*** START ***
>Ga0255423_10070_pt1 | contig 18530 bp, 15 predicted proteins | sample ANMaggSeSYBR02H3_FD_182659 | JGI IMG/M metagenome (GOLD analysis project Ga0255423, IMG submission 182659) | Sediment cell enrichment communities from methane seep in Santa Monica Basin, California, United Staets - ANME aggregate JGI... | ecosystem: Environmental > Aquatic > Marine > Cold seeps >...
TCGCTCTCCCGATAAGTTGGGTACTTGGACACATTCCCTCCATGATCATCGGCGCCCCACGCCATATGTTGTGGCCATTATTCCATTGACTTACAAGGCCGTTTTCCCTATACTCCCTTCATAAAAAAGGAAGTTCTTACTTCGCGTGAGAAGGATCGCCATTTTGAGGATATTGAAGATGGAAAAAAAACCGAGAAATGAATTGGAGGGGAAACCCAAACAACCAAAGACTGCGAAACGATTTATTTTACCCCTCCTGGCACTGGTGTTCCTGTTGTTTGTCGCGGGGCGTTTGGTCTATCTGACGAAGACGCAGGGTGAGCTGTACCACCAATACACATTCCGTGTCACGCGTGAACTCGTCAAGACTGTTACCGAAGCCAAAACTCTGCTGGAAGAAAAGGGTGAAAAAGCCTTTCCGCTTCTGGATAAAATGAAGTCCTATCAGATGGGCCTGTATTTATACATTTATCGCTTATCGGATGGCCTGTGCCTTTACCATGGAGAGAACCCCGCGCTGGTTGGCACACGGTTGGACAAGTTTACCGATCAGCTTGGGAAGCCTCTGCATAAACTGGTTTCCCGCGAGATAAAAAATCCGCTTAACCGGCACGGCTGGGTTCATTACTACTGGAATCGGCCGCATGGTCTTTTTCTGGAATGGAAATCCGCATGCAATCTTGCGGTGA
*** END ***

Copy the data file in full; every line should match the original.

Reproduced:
>Ga0255423_10070_pt1 | contig 18530 bp, 15 predicted proteins | sample ANMaggSeSYBR02H3_FD_182659 | JGI IMG/M metagenome (GOLD analysis project Ga0255423, IMG submission 182659) | Sediment cell enrichment communities from methane seep in Santa Monica Basin, California, United Staets - ANME aggregate JGI... | ecosystem: Environmental > Aquatic > Marine > Cold seeps >...
TCGCTCTCCCGATAAGTTGGGTACTTGGACACATTCCCTCCATGATCATCGGCGCCCCACGCCATATGTTGTGGCCATTATTCCATTGACTTACAAGGCCGTTTTCCCTATACTCCCTTCATAAAAAAGGAAGTTCTTACTTCGCGTGAGAAGGATCGCCATTTTGAGGATATTGAAGATGGAAAAAAAACCGAGAAATGAATTGGAGGGGAAACCCAAACAACCAAAGACTGCGAAACGATTTATTTTACCCCTCCTGGCACTGGTGTTCCTGTTGTTTGTCGCGGGGCGTTTGGTCTATCTGACGAAGACGCAGGGTGAGCTGTACCACCAATACACATTCCGTGTCACGCGTGAACTCGTCAAGACTGTTACCGAAGCCAAAACTCTGCTGGAAGAAAAGGGTGAAAAAGCCTTTCCGCTTCTGGATAAAATGAAGTCCTATCAGATGGGCCTGTATTTATACATTTATCGCTTATCGGATGGCCTGTGCCTTTACCATGGAGAGAACCCCGCGCTGGTTGGCACACGGTTGGACAAGTTTACCGATCAGCTTGGGAAGCCTCTGCATAAACTGGTTTCCCGCGAGATAAAAAATCCGCTTAACCGGCACGGCTGGGTTCATTACTACTGGAATCGGCCGCATGGTCTTTTTCTGGAATGGAAATCCGCATGCAATCTTGCGGTGA